What a difference one letter can make.
That’s what separates employees from getting wasted on the job and wasting time on their smartphone.
“Bring your own device,” or “BYOD,” policies are here to stay as a mobile-capable workforce has become more commonplace in the small-business world. Such strategies allow employees to bring personal devices to the office or work remotely with cloud access to company and client information.
However, while Income.com is more than aware of the benefits BYOD practices can bring to the business, they also create the potential for private company and customer data to be hacked by less-than-scrupulous users.
That’s why it’s important you take the necessary measures to mitigate such risks, including requiring passwords, stipulating what devices are allowed and what data can be accessed, and training employees.
Beef Up Password Security
Passwords are required at about every step of the way in technological functions, but they don’t do much good when they’re about as easy as 1-2-3 … 4-5.
Even worse than an inferior password? No device-locking measure at all, which is cause for concern for small businesses. A study by NQ Mobile found one-third of smartphone and tablet users who have lost a device or had it stolen did not implement a security measure on their current device.
In order to protect sensitive information from prying eyes as best as an entrepreneur can, it’s essential you enforce stringent passcode policies. Ensure each employee-owned device has some type of security check. Four-numbered PIN codes are OK, but if you really want to step it up, require longer alphanumeric passwords or custom pattern swipe-locks that many smart devices now allow for.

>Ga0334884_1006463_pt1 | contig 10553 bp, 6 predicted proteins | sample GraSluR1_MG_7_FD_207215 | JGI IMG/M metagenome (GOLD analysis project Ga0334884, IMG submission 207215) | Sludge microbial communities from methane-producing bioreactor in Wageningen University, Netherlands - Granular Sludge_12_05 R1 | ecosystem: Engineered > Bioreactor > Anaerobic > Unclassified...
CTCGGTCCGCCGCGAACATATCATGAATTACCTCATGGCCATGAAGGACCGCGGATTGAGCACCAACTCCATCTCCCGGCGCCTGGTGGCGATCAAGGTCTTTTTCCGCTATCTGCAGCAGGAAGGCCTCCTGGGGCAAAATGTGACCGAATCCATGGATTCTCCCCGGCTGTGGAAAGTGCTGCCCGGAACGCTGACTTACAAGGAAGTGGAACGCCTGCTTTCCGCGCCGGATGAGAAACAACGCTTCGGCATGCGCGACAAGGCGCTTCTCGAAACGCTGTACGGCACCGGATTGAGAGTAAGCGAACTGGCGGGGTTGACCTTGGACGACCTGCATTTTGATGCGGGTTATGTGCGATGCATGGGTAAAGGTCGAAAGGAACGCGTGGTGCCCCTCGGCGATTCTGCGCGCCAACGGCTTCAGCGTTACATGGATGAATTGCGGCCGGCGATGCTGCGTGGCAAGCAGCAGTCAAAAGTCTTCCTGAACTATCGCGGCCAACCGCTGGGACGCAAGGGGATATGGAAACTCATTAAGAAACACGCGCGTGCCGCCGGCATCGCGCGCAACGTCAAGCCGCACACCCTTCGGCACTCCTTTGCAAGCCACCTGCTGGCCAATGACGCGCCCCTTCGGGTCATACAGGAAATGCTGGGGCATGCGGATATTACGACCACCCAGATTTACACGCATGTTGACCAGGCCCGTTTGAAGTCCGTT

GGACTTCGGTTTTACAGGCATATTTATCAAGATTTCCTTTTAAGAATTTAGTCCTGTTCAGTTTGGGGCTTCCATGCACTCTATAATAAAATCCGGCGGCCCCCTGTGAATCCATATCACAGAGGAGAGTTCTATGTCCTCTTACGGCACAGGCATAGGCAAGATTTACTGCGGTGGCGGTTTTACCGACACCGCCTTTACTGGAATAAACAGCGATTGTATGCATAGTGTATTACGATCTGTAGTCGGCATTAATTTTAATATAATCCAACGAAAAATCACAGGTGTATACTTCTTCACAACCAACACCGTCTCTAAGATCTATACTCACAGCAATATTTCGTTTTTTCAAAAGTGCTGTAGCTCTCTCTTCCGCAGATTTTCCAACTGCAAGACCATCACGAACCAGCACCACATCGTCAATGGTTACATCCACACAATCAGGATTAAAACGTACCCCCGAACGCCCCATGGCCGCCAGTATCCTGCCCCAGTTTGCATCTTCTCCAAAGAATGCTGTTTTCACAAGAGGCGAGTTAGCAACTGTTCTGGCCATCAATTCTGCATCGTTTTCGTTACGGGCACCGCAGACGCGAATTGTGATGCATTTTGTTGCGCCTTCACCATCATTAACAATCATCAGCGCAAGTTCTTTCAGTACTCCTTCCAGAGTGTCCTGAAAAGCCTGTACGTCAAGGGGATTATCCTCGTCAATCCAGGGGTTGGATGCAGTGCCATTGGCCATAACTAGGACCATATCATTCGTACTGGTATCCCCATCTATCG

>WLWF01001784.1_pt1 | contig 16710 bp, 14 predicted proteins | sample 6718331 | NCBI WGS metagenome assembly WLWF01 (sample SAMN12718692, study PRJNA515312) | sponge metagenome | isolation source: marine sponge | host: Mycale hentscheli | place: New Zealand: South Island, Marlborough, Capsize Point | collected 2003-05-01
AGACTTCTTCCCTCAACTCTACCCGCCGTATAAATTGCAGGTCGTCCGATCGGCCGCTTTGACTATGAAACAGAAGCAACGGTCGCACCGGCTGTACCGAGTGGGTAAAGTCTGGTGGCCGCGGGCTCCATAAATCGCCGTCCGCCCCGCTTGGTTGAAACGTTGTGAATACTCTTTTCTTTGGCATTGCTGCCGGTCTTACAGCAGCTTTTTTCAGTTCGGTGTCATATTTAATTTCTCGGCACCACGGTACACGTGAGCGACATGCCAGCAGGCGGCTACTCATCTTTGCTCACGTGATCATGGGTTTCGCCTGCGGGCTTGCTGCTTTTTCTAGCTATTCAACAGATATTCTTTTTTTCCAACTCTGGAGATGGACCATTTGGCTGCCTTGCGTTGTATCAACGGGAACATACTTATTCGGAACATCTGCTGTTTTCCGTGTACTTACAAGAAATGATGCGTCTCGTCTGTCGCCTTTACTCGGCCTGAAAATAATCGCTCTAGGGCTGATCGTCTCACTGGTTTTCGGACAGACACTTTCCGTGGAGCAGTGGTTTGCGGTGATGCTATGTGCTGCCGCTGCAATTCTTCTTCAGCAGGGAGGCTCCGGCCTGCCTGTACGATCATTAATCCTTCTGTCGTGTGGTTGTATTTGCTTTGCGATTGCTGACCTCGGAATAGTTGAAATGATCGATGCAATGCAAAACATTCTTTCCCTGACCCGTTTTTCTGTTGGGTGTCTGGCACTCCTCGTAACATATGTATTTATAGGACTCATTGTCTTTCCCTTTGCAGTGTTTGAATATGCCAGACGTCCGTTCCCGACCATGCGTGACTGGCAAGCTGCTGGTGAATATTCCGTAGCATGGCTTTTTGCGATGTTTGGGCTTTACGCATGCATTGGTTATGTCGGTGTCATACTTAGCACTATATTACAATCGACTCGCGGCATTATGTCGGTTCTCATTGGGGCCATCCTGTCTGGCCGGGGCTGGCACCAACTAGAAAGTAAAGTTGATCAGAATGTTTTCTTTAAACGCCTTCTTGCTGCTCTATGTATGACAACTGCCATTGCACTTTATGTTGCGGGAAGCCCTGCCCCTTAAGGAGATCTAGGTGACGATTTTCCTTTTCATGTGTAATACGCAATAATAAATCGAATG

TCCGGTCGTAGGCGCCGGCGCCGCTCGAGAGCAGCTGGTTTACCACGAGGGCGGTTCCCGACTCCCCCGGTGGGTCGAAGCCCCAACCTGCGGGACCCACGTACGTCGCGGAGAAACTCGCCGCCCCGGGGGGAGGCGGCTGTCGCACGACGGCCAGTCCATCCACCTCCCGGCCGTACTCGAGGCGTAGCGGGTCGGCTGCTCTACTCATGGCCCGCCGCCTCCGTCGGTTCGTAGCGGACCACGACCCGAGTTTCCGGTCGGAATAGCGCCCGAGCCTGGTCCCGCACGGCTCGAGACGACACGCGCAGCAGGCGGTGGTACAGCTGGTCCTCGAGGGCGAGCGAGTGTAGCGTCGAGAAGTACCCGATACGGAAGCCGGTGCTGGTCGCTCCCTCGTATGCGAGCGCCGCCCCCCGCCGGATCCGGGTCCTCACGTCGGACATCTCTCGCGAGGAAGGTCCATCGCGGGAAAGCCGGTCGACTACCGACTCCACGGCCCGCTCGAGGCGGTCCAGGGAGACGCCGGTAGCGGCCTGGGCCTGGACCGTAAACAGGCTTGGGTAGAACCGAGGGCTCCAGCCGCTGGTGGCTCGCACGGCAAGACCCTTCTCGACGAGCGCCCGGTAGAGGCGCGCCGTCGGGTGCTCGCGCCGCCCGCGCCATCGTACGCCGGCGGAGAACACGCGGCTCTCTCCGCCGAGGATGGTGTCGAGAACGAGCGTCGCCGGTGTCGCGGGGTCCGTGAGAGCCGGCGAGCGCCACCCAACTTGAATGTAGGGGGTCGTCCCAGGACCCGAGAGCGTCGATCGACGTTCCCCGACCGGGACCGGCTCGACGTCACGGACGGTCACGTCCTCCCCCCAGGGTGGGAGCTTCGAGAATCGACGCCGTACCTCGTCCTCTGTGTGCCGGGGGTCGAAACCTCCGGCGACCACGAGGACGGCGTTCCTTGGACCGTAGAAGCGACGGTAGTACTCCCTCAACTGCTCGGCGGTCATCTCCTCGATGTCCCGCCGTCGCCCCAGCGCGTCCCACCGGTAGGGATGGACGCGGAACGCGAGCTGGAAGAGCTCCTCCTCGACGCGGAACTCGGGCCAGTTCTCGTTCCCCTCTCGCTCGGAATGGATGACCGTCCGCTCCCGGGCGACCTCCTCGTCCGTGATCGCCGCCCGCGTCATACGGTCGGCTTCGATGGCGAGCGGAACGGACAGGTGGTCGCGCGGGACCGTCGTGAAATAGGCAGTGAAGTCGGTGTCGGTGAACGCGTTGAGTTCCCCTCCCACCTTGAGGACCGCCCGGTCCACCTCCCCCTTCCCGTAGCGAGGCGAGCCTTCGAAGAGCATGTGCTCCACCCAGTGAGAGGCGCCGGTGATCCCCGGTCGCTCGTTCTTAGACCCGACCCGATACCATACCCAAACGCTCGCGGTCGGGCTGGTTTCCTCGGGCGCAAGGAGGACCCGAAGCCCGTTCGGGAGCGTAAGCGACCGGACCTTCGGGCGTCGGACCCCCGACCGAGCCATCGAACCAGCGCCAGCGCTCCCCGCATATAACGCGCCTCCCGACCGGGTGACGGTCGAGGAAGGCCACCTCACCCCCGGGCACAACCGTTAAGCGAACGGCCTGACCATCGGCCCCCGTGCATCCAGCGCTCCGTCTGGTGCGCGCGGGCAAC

‘iCan’t Bring My Phone To Work’
Sometimes, it’s in the best interests of the small-business owner to regulate what devices are allowed to be used under a BYOD policy. Some may find iPhones too easy to break into, or are wary of Android devices. Whatever the personal preferences may be, owners have to make it clear which devices are allowed and which ones are not.
Engage Employees on Policy
While the very nature and purpose of BYOD policies is to extend more freedom to employees and let them operate on their own, you can’t set them off on their own when starting a BYOD policy without first taking the proper outreach and education steps.
“It’s probably not good enough just to have a policy,” said Matt Kosht, IT manager at SEMCO Energy, in an interview with Tech Target. “You have to educate your users about how to protect data, no matter where they use it.”
Income.com knows BYOD can improve efficiency and productivity, while also cutting costs in some areas, but it’s all for naught if you don’t take the initiative to develop an airtight policy to protect private data. Passwords are a must, so too are allowable device lists and employee education efforts. Don’t be the next small business to have their website hit by a data breach because you glossed over the specifics of the policy.